• Small caps up a lucky 13. Various indexes again closed at new highs yesterday, with the Russell 2000 up an amazing 13 days in a row. That is the longest win streak since 15 in a row in 2003. The index has also made a new all-time high seven days in a row, the longest streak since 2013.
  • October durable goods report suggests modest upswing in manufacturing-related capital spending is underway. Posting a +0.4% month-over-month increase in October, orders for non-defense capital goods excluding aircraft exceeded expectations (+0.3%) and accelerated from September’s 1.4% drop. This reading suggests that business capital spending has some momentum as 2016 ends. Shipments for non-defense capital goods excluding aircraft, which feed directly into GDP as business capital spending, rose 0.2% in October versus September, causing shipments in October (the first month of Q4 2016) to run 2% ahead of Q3’s average. Today’s durable goods data keep the Fed on track to tighten in December and the economy on track to post growth of between 3 and 3.5% in Q4 2016.
  • Drug trial failure to weigh on healthcare sector today. The healthcare sector is being dragged down this morning, following the failed drug trial of a major pharmaceutical company. Although we continue to like the sector not only on valuation, but also for its growth prospects and the benign regulatory outlook, we acknowledge that the pace of innovation has slowed and the sector will likely have a bumpier path to recapture 2016 underperformance.
  • Busy post-Thanksgiving week ahead (November 28-December 4, 2016). As markets digest the first big weekend of holiday shopping, events here and abroad will also be top of mind. Early in the week, the OECD’s economic forecast for 2017 along with a speech from European Central Bank President Draghi will draw most of the attention, but my mid week, the outcome of the OPEC meeting and the Fed’s Beige Book are likely to take center stage. Later in the week, data on November ISM, vehicle sales and the November jobs report will be in focus. On Sunday, December 4, Italy will hold a referendum on constitutional reform, and the outcome of that vote is likely to have implications well into 2017.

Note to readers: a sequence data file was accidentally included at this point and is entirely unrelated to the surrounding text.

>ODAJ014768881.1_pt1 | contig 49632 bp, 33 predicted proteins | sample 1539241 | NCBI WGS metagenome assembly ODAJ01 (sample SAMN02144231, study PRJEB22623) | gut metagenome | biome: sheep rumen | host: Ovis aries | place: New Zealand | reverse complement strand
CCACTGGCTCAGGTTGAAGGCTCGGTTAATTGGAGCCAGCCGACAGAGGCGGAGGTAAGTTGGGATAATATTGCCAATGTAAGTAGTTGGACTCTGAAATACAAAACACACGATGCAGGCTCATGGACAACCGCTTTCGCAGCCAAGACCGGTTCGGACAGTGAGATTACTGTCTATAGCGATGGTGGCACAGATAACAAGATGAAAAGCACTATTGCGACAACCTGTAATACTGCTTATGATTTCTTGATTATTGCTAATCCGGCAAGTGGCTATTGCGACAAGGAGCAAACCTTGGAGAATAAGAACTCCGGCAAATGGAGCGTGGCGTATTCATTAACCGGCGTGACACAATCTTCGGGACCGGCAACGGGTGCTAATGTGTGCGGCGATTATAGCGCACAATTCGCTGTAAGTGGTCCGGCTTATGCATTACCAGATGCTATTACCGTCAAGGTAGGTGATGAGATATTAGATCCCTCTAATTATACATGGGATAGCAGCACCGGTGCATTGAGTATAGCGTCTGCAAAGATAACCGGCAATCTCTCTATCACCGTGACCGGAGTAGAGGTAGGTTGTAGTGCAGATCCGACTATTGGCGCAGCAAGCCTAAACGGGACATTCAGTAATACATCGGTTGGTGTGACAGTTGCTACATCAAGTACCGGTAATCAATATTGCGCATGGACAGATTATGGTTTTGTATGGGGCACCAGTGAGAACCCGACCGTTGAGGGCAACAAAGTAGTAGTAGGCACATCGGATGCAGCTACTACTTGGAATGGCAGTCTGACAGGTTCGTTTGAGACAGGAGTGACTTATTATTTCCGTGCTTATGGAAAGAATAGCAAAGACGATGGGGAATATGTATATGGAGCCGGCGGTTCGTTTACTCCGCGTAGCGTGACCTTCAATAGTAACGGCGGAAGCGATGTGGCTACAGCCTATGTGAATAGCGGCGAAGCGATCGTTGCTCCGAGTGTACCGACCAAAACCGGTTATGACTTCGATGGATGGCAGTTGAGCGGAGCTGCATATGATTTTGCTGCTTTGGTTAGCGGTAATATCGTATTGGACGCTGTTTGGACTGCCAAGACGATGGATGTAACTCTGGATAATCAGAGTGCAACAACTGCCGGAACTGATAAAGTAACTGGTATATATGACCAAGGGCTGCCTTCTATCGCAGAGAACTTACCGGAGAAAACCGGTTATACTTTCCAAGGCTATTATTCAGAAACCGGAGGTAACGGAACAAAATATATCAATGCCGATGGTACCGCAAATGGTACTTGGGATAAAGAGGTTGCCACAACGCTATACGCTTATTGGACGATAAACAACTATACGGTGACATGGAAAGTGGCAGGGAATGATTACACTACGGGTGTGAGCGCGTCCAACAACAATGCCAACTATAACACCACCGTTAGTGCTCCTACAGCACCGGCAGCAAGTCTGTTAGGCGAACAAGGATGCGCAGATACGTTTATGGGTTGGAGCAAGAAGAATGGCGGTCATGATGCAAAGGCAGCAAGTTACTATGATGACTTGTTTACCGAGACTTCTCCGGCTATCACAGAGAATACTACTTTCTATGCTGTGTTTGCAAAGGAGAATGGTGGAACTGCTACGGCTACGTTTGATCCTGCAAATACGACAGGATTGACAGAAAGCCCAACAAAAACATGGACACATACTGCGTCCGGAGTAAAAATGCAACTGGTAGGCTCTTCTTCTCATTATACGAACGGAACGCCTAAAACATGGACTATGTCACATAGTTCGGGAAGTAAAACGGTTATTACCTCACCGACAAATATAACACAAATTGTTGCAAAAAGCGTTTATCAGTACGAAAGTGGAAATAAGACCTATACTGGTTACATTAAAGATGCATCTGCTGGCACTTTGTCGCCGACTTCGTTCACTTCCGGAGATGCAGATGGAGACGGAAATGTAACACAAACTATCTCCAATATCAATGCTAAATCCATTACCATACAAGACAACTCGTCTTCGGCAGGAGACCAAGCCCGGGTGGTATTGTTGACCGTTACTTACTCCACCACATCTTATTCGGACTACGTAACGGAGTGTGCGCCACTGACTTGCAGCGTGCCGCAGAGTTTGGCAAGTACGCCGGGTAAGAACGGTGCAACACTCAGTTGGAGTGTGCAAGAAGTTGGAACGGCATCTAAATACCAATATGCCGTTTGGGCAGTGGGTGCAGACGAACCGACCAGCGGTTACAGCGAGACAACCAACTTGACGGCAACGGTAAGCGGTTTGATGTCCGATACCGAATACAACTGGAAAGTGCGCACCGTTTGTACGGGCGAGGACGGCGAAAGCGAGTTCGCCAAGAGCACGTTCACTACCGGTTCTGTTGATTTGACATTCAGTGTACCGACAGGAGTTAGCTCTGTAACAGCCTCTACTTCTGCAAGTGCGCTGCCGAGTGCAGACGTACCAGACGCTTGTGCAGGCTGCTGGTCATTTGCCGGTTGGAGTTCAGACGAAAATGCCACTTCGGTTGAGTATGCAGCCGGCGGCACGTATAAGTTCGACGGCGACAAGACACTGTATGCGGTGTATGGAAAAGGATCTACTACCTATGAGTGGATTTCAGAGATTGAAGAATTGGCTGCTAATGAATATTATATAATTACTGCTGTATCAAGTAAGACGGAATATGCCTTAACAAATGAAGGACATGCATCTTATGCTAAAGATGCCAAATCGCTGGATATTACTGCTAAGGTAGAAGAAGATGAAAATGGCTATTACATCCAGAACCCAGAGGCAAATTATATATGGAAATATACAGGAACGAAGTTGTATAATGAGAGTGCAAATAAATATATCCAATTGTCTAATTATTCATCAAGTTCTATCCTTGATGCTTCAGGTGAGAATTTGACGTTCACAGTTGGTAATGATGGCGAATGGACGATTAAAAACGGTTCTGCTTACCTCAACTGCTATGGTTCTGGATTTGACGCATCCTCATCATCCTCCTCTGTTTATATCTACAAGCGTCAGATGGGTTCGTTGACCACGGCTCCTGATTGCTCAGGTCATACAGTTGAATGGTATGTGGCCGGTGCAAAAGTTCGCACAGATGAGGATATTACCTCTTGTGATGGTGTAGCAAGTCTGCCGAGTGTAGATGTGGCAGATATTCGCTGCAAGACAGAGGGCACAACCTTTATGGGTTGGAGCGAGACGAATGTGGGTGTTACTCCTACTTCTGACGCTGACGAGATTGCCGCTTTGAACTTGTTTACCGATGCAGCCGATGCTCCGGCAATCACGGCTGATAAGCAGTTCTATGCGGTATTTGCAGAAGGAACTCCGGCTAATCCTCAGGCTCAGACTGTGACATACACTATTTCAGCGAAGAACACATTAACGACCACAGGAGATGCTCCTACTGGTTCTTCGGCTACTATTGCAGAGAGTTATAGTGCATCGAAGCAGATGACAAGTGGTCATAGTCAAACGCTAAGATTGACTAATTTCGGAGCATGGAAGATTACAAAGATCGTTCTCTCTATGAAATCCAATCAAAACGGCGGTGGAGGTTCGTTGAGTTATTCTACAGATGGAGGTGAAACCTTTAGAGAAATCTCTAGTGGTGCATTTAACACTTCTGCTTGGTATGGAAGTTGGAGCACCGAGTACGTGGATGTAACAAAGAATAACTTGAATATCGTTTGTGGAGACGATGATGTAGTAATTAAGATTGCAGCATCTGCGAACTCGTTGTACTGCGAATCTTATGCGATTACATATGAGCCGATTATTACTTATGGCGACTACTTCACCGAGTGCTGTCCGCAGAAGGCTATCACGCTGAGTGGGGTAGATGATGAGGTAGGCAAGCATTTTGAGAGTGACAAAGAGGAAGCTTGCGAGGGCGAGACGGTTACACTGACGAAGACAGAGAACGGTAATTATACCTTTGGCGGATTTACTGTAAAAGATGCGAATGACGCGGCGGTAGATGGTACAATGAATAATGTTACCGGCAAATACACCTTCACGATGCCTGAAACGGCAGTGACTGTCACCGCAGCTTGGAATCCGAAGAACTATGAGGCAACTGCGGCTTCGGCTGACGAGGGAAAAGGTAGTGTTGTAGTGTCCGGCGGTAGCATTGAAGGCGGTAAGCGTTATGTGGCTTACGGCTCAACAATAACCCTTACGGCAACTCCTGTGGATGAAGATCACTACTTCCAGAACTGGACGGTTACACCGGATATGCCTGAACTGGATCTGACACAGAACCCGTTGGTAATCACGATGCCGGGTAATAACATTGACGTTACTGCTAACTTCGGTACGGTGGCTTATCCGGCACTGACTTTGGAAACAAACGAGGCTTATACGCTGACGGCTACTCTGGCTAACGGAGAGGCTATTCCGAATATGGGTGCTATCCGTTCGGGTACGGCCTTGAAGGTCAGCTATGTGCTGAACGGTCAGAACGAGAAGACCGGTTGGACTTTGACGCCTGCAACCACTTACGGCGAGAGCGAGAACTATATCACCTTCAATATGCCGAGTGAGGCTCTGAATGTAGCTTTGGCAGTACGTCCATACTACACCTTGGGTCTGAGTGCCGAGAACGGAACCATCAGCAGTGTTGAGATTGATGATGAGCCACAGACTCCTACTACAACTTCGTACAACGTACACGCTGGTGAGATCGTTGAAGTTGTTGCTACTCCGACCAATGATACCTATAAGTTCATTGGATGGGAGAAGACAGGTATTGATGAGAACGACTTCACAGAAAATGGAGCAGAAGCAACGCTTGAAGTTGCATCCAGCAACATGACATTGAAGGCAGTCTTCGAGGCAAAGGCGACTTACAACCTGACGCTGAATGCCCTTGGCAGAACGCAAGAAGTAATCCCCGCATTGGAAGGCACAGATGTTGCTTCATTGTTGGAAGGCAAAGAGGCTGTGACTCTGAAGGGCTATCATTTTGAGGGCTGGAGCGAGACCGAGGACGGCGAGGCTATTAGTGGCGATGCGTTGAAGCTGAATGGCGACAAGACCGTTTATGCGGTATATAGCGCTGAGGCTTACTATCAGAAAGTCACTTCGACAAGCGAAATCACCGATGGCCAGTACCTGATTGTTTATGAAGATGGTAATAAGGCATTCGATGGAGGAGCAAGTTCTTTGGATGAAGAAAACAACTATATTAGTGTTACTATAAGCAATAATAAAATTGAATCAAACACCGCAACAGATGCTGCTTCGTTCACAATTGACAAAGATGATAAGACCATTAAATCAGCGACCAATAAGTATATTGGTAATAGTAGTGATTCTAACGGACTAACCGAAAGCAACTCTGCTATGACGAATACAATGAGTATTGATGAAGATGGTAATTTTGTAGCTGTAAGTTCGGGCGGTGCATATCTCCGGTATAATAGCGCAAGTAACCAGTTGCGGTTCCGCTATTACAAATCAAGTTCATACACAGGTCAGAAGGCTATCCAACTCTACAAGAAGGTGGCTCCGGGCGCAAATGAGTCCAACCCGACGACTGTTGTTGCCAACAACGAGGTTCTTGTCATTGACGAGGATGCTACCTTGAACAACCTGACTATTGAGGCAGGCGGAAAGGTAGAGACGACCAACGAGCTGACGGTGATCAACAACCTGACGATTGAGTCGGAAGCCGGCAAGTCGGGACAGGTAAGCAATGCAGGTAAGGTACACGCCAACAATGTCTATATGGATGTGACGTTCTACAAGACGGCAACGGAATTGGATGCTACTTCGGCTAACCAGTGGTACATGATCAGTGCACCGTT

• MarCom 2016 Awards. LPL Research is honored to announce our inclusion in the Association of Marketing & Communication Professionals’ MarCom 2016 awards: 2 platinum, 3 gold, and 3 honorable mentions. These awards are for a range of flagship communications, including the Midyear Outlook 2016: A Vote of Confidence, the LPL Research blog, the House of Charts, and the Recession Watch Dashboard.

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Important Disclosures

Past performance is no guarantee of future results.

The economic forecasts set forth in the presentation may not develop as predicted.

The opinions voiced in this material are for general information only and are not intended to provide or be construed as providing specific investment advice or recommendations for any individual security. All performance referenced is historical and is no guarantee of future results. All indices are unmanaged and cannot be invested into directly.

Stock investing involves risk including loss of principal.

A money market investment is not insured or guaranteed by the Federal Deposit Insurance Corporation or any other government agency. Although money markets have traditionally sought to preserve the value of your investment at $1 per share, it is possible to lose money by investing in such a fund.